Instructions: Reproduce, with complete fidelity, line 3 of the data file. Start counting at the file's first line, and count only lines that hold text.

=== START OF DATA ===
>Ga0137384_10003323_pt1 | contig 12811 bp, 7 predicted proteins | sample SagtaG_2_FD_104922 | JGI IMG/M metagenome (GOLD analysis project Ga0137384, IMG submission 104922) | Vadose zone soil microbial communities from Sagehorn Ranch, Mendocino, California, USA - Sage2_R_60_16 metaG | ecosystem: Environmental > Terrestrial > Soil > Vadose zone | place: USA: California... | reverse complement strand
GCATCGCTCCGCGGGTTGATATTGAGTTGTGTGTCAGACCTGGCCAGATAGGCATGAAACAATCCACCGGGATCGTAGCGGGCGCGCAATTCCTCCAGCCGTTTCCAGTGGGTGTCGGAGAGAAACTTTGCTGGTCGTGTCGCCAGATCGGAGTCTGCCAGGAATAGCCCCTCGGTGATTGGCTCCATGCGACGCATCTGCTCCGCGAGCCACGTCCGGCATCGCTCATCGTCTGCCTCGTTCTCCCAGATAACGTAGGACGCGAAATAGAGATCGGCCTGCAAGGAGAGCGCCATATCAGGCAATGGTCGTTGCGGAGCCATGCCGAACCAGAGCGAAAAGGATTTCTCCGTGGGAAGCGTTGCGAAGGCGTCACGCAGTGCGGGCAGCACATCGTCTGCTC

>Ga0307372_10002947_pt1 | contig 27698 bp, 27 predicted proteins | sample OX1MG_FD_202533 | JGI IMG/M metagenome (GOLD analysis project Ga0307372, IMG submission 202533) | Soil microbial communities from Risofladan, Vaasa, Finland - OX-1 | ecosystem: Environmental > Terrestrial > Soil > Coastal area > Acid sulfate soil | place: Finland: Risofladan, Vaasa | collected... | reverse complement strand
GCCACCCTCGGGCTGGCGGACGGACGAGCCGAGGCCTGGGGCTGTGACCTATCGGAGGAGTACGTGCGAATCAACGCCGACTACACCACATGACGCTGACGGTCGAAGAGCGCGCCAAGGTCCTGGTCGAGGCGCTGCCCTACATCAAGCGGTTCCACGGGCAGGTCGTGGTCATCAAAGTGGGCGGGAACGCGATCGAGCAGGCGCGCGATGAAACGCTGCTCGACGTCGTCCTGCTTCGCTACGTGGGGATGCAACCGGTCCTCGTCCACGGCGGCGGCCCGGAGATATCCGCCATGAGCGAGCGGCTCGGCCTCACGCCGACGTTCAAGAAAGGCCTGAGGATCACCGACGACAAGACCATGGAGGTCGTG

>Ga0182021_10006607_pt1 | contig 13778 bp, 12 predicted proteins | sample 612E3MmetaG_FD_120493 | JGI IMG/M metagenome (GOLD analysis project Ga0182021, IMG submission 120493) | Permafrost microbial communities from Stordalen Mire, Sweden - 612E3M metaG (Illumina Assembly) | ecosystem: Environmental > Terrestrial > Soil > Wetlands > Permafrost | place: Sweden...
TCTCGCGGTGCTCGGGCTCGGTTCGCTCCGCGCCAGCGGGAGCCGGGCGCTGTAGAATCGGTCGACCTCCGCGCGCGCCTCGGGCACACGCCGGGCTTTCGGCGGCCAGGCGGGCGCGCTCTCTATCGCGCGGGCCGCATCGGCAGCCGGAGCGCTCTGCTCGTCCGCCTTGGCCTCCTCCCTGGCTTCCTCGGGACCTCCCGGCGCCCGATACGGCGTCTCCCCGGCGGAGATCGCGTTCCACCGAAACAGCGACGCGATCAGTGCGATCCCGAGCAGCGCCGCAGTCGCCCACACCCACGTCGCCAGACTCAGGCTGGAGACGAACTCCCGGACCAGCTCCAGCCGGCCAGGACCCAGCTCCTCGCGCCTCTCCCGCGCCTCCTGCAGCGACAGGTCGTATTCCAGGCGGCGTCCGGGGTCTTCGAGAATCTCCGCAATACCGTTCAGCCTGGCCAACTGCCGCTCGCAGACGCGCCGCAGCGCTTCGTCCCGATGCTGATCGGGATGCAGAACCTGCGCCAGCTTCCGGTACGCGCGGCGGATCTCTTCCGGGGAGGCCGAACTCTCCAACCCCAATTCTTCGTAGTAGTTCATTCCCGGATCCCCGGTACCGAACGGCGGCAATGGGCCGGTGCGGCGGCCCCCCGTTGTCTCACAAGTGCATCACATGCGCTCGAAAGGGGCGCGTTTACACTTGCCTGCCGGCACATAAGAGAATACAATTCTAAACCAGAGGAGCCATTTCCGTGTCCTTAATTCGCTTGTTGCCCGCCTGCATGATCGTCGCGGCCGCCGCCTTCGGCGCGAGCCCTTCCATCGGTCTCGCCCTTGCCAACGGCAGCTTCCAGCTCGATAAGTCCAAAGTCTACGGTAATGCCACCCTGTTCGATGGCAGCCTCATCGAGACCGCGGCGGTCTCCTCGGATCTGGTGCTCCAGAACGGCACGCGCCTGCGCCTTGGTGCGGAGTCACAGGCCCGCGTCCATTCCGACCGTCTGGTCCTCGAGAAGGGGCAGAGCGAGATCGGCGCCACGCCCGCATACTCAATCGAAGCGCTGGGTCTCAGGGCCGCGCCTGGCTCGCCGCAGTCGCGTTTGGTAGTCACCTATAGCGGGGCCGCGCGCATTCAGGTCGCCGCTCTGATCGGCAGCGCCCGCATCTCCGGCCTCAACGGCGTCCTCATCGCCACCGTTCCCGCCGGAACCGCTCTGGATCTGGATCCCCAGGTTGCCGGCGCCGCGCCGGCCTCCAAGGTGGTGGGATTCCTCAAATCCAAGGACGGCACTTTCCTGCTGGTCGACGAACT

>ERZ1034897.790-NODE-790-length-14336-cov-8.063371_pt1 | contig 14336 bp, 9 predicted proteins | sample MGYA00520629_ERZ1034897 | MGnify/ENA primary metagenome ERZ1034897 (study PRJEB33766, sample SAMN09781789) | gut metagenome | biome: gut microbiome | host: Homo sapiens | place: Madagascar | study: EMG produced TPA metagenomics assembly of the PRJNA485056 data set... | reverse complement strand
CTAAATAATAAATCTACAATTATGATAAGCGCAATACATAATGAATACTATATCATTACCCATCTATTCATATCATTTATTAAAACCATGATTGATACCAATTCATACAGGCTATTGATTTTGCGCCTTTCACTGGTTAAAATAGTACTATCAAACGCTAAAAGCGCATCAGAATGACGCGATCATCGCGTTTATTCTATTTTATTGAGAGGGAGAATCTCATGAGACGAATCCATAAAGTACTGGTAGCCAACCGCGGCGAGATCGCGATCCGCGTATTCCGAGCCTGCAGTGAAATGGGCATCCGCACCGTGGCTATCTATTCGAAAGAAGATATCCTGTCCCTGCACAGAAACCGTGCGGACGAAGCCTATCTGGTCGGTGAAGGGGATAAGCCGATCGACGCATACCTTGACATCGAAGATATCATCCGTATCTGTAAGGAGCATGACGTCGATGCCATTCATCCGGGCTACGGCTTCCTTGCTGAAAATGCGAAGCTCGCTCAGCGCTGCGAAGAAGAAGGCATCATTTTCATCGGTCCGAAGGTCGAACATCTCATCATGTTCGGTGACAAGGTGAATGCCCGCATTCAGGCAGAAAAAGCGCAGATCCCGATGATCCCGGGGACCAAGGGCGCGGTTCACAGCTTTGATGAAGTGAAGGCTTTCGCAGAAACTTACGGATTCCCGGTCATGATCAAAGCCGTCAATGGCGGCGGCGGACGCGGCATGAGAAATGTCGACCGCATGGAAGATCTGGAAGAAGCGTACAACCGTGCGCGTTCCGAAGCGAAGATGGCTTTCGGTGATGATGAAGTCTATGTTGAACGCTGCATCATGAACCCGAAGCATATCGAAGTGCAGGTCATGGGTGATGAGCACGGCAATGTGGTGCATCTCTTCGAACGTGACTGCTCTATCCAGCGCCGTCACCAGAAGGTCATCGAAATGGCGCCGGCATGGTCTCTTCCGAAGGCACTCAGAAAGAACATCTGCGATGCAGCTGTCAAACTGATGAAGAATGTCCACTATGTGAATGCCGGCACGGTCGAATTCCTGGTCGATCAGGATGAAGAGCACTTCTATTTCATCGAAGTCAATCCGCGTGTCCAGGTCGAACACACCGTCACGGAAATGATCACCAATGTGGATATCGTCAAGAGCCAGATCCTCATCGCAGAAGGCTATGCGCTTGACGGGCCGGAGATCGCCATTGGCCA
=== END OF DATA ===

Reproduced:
>Ga0307372_10002947_pt1 | contig 27698 bp, 27 predicted proteins | sample OX1MG_FD_202533 | JGI IMG/M metagenome (GOLD analysis project Ga0307372, IMG submission 202533) | Soil microbial communities from Risofladan, Vaasa, Finland - OX-1 | ecosystem: Environmental > Terrestrial > Soil > Coastal area > Acid sulfate soil | place: Finland: Risofladan, Vaasa | collected... | reverse complement strand